Skip to comments.**Operation Infinite Freedom - Situation Room - 2 JUN 03/Day 75 - LIVE THREAD***
Posted on 06/01/2003 8:51:17 PM PDT by null and void
Welcome to the Daily Thread of Operation Infinite Freedom - Situation Room.
It is designed for general conversation about the ongoing war on terror, and the related events of the day. In depth discussion of events should be left to individual threads - but links to the threads or other articles is highly encouraged. This allows us to stay abreast of the situation in general, while also providing a means of obtaining specific information.
Imam Samudra, the alleged mastermind behind last year's Bali bombings, is escorted out of an armored police truck as he arrives in court in Denpasar, Bali June 2, 2003. Samudra faces six charges under Indonesia's anti-terrorism laws for planning, financing, and carrying out the attack which killed more than 200 people, mostly foreign tourists, last October.
BALI, Indonesia (Reuters) - A 33-year-old computer expert went on trial for his life on Monday, accused of masterminding the deadly Bali bomb attacks that prosecutors say were part of a plan to wage war on the United States.
Prosecutors have charged Imam Samudra with plotting, organizing and carrying out premeditated crimes of terror and causing mass casualties in the bombings last October 12. He has denied none of the charges and, if convicted, faces a maximum penalty of death.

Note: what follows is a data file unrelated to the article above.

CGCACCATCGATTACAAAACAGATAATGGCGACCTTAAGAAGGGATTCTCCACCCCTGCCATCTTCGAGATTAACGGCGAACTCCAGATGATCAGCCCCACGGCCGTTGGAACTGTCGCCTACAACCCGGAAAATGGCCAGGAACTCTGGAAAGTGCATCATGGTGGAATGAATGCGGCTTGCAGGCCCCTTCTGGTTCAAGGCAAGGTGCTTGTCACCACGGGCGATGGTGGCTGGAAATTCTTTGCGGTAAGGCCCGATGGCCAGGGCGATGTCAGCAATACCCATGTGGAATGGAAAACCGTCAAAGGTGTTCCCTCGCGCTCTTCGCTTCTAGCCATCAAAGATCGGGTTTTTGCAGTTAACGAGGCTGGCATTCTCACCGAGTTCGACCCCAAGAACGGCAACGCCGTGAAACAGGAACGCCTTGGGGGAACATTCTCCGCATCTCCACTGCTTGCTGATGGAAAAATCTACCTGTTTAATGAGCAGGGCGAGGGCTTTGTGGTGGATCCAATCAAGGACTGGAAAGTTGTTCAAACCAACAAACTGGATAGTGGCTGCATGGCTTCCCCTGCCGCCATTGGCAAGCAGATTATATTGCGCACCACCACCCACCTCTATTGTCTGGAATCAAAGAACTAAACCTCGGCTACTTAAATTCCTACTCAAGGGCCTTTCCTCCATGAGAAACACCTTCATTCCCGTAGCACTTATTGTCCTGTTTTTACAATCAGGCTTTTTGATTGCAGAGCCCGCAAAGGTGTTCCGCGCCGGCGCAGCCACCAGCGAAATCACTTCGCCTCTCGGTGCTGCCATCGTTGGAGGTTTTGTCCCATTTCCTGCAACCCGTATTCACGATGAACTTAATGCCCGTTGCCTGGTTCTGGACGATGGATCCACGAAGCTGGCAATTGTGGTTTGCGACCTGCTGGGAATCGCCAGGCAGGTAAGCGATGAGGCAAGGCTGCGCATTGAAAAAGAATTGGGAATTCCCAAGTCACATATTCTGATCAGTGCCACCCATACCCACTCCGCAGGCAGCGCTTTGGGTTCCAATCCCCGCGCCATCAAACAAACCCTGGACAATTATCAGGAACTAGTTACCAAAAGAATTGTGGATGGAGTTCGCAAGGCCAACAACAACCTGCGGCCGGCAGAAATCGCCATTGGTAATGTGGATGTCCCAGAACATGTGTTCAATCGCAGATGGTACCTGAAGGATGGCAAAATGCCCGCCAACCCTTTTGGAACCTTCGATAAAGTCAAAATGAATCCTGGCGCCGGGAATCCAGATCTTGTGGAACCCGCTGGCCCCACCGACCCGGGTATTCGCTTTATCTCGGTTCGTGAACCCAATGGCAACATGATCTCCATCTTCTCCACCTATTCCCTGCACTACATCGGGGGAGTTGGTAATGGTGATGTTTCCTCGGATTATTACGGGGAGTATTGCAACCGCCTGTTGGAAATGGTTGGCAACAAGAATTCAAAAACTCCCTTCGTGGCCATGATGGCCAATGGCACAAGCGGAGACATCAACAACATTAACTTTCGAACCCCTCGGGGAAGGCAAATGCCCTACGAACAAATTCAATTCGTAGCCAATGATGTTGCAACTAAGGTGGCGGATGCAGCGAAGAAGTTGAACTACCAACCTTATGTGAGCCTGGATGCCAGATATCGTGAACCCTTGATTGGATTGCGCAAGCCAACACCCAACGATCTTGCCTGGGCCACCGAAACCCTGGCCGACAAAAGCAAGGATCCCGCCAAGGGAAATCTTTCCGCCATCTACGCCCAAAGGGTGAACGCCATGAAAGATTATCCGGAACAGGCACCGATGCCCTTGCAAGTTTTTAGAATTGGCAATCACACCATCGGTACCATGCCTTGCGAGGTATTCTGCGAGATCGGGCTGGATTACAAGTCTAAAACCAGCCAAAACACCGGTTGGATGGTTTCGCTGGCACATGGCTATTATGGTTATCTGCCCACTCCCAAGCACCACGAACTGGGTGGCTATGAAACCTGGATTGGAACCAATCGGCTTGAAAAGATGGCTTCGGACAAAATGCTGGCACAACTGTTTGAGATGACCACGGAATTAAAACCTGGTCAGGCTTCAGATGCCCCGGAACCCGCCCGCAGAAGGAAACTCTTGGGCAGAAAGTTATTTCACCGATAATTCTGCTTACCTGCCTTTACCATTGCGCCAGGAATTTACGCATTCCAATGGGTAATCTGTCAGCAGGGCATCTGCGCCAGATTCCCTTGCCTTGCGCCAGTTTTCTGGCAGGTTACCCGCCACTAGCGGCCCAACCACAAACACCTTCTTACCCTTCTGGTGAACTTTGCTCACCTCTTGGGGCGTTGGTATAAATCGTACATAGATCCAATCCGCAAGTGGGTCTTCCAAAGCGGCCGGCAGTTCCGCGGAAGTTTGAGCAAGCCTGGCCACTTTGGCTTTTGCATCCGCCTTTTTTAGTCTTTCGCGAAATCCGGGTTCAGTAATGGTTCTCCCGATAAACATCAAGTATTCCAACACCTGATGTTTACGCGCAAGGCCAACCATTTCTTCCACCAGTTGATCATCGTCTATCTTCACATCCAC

SEOUL, South Korea - President Roh Moo-hyun said Monday that South Korea and the United States would never tolerate North Korea's possession of nuclear weapons, and they would strive to resolve the ongoing nuclear tension peacefully.
"South Korea and the United States share a firm principle that North Korea should never possess nuclear weapons and that the issue should be resolved through a peaceful manner," Roh said in a nationally televised news conference.
BAGHDAD, Iraq - Iraqis ordered by the U.S.-led occupation force to begin turning in their weapons showed little sign of compliance Sunday, the first day of a two-week amnesty period designed to make the streets of postwar Iraq safer.
In a land where gun culture runs deep and lawlessness is a serious concern, separating people from their firearms is no easy task especially in Baghdad, a city occupied by heavily armed American forces.
WASHINGTON (Reuters) - Iraq's U.S. administrators have decided to select a small group of Iraqis to serve on an interim advisory council rather than convene large a national conference to create a transitional authority, The Washington Post reported on Monday.
The newspaper quoted a senior U.S. official who spoke on condition of anonymity as saying that the council could be formed within about six weeks.
ROME - U.S. Secretary of State Colin Powell arrived Sunday in Rome for a meeting with Pope John Paul II, the first high-level U.S.- Vatican talks since the pontiff personally appealed to President Bush to avoid war against Iraq.
Powell made no comments to reporters after flying in to Rome's Ciampino airport from St. Petersburg, Russia, where Bush and Russian President Vladimir Putin held talks. He was to meet with the pope on Monday morning.
EVIAN, France - President Bush on Sunday dismissed a tentative proposal by North Korea that it might agree to discuss its nuclear weapons program with a group of nations, if it could also hold direct talks on the side with just the United States.
The idea was conveyed to Bush by Chinese President Hu Jintao, a senior Bush administration official said. Bush suggested he wasn't interested in such a format, said the official, who spoke on condition of anonymity.